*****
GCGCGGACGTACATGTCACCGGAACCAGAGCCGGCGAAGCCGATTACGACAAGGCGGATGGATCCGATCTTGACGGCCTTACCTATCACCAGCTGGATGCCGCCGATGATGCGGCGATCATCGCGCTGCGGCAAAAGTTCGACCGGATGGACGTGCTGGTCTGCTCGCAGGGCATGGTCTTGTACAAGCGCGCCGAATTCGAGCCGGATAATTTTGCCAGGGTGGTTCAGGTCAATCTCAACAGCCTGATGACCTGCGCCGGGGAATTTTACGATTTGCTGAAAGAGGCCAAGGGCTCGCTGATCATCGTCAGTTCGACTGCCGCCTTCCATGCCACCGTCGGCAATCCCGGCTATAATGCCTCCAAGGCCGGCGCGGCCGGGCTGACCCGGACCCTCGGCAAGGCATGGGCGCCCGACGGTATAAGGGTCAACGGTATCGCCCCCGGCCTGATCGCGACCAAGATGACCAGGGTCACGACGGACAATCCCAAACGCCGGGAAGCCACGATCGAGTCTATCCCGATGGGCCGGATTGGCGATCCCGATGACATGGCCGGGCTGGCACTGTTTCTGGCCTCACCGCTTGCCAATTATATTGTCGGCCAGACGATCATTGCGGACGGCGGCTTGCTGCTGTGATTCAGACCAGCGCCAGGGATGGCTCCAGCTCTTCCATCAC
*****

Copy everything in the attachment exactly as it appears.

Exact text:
GCGCGGACGTACATGTCACCGGAACCAGAGCCGGCGAAGCCGATTACGACAAGGCGGATGGATCCGATCTTGACGGCCTTACCTATCACCAGCTGGATGCCGCCGATGATGCGGCGATCATCGCGCTGCGGCAAAAGTTCGACCGGATGGACGTGCTGGTCTGCTCGCAGGGCATGGTCTTGTACAAGCGCGCCGAATTCGAGCCGGATAATTTTGCCAGGGTGGTTCAGGTCAATCTCAACAGCCTGATGACCTGCGCCGGGGAATTTTACGATTTGCTGAAAGAGGCCAAGGGCTCGCTGATCATCGTCAGTTCGACTGCCGCCTTCCATGCCACCGTCGGCAATCCCGGCTATAATGCCTCCAAGGCCGGCGCGGCCGGGCTGACCCGGACCCTCGGCAAGGCATGGGCGCCCGACGGTATAAGGGTCAACGGTATCGCCCCCGGCCTGATCGCGACCAAGATGACCAGGGTCACGACGGACAATCCCAAACGCCGGGAAGCCACGATCGAGTCTATCCCGATGGGCCGGATTGGCGATCCCGATGACATGGCCGGGCTGGCACTGTTTCTGGCCTCACCGCTTGCCAATTATATTGTCGGCCAGACGATCATTGCGGACGGCGGCTTGCTGCTGTGATTCAGACCAGCGCCAGGGATGGCTCCAGCTCTTCCATCAC